If you're used to editing with the mouse, where you move a fader while watching the audio levels in the adjacent meters, it's initially disconcerting not to get this immediate visual feedback. In this respect it would help if the Hou ston's current channel selection (1‑8, 9‑16, 17‑24, and so on) was either displayed somewhere on Houston itself, or the relevant channels were highlighted in some way in Cubase. This would provide quicker visual feedback — as it is, you either have to check the channel names in the Houston window to orientate yourself, or match the shape created by the eight faders to what's displayed on your monitor screen. Like all LCD displays, Houston's has a finite horizontal viewing angle, and although this gives good clarity when you're perched in front of it, its readout is not particularly bright, and becomes almost invisible once you move more than a couple of feet to the side.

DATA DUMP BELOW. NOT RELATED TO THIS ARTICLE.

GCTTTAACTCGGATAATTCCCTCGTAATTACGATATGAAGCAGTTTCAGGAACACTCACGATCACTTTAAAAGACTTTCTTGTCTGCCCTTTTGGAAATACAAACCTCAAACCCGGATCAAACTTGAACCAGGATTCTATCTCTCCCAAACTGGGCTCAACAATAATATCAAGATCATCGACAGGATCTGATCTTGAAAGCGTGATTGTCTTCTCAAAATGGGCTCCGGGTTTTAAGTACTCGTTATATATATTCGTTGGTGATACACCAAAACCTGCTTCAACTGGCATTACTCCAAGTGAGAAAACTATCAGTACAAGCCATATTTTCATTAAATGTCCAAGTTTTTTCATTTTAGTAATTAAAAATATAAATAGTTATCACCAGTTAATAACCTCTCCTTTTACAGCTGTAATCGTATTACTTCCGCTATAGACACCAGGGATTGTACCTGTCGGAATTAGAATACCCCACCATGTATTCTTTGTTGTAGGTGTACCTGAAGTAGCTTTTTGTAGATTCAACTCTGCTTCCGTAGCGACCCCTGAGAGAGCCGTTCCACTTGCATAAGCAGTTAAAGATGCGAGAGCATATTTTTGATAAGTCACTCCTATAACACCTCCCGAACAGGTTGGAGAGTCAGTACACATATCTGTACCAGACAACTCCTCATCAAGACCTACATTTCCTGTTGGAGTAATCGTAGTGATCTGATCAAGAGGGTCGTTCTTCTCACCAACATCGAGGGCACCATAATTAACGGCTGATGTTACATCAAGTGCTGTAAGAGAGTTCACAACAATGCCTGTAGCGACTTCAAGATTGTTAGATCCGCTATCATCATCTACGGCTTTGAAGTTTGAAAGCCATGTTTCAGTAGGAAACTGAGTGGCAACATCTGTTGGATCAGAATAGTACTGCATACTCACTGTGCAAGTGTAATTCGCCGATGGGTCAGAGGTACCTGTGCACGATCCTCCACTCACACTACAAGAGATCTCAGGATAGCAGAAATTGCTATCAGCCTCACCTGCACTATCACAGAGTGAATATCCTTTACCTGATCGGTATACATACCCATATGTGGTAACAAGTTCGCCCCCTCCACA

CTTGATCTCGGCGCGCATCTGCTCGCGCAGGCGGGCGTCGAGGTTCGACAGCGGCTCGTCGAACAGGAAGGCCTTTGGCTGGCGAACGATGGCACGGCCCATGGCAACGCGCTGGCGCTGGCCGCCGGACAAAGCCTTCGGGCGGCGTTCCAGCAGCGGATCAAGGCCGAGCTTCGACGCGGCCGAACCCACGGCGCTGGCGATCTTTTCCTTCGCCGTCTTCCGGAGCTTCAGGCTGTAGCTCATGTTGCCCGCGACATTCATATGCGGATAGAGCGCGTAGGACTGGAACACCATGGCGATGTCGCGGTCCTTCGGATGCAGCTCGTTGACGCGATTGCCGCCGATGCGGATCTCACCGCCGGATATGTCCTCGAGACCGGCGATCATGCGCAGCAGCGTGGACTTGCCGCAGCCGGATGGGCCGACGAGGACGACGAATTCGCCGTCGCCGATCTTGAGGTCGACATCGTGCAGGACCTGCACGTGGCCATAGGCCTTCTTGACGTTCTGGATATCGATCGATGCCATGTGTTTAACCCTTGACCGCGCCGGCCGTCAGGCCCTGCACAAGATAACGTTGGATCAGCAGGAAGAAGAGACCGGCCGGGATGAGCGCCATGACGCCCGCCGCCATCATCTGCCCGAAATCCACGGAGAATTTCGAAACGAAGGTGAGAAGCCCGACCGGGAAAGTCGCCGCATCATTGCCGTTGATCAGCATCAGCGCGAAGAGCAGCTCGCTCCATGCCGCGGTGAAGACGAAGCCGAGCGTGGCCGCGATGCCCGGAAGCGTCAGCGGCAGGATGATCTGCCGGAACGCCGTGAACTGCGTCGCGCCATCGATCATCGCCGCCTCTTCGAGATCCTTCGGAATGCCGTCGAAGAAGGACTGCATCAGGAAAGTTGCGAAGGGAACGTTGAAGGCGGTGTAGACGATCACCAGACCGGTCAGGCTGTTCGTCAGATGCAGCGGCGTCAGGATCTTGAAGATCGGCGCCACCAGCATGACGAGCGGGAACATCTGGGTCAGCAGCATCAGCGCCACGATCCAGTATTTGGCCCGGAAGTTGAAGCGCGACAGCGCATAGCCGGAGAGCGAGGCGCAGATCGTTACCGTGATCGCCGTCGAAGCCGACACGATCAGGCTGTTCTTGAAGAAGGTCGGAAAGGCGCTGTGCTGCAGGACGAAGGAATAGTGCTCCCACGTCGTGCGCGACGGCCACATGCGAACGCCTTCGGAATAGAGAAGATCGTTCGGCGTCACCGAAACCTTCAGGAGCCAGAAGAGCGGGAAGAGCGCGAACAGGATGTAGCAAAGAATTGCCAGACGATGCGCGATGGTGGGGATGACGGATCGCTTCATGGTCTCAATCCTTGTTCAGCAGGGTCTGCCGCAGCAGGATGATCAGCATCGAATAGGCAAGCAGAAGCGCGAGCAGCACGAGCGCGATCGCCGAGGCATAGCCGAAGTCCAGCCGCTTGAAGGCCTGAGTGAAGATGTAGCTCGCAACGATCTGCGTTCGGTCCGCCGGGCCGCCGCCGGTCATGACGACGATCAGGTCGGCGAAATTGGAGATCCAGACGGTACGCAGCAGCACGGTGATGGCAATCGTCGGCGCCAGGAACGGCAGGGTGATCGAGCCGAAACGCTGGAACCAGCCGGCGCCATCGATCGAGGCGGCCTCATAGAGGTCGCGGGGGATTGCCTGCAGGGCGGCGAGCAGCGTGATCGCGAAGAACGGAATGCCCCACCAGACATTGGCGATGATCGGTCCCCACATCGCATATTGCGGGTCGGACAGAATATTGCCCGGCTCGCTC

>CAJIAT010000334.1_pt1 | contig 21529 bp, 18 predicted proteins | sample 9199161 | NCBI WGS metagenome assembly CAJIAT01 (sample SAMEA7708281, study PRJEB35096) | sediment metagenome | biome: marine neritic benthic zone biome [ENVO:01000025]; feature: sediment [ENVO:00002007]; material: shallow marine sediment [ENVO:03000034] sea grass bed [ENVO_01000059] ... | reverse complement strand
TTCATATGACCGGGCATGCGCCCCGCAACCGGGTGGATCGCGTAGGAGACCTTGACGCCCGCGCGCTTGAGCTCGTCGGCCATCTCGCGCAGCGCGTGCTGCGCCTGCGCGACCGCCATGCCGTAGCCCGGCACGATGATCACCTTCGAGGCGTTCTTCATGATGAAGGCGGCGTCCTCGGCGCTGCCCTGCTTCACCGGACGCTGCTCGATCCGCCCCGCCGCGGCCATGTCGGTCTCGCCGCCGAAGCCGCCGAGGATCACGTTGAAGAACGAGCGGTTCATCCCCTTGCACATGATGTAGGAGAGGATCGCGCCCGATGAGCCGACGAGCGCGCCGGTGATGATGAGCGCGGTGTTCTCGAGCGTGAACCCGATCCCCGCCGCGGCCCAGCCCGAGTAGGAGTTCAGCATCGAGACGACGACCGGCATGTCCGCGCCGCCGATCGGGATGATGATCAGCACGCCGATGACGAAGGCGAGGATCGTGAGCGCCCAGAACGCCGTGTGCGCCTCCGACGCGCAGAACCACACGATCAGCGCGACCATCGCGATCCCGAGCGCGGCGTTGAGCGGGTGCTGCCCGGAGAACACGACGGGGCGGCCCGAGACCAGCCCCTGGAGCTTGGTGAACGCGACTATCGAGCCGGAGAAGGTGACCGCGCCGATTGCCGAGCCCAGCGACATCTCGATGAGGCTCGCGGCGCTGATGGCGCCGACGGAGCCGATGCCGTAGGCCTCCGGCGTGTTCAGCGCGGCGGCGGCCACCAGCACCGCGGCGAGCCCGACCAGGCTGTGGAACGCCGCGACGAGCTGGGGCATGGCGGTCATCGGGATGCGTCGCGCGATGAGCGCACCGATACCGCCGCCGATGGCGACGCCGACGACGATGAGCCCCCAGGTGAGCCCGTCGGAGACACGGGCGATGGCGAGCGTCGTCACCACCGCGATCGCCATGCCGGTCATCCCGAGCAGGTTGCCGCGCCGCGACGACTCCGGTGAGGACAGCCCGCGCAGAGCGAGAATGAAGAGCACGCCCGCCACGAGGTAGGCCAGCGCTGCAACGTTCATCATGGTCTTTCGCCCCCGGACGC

In general, however, using Houston was a truly liberating experience, and the more time I spent with it the more I was impressed. There's loads of control here, and I especially liked the way it has been extended to the plug‑in effects and VST Instruments: although there are currently limitations in these areas, most of these could be overcome with an updated driver. Houston provides extremely comprehensive control of not only all the normal audio automation features such as level, pan, mute, and effect send levels, but also every parameter of each channel, insert, and master effect, including the dynamics sections, and full control of each VST Instrument as well, without ever reaching for your mouse.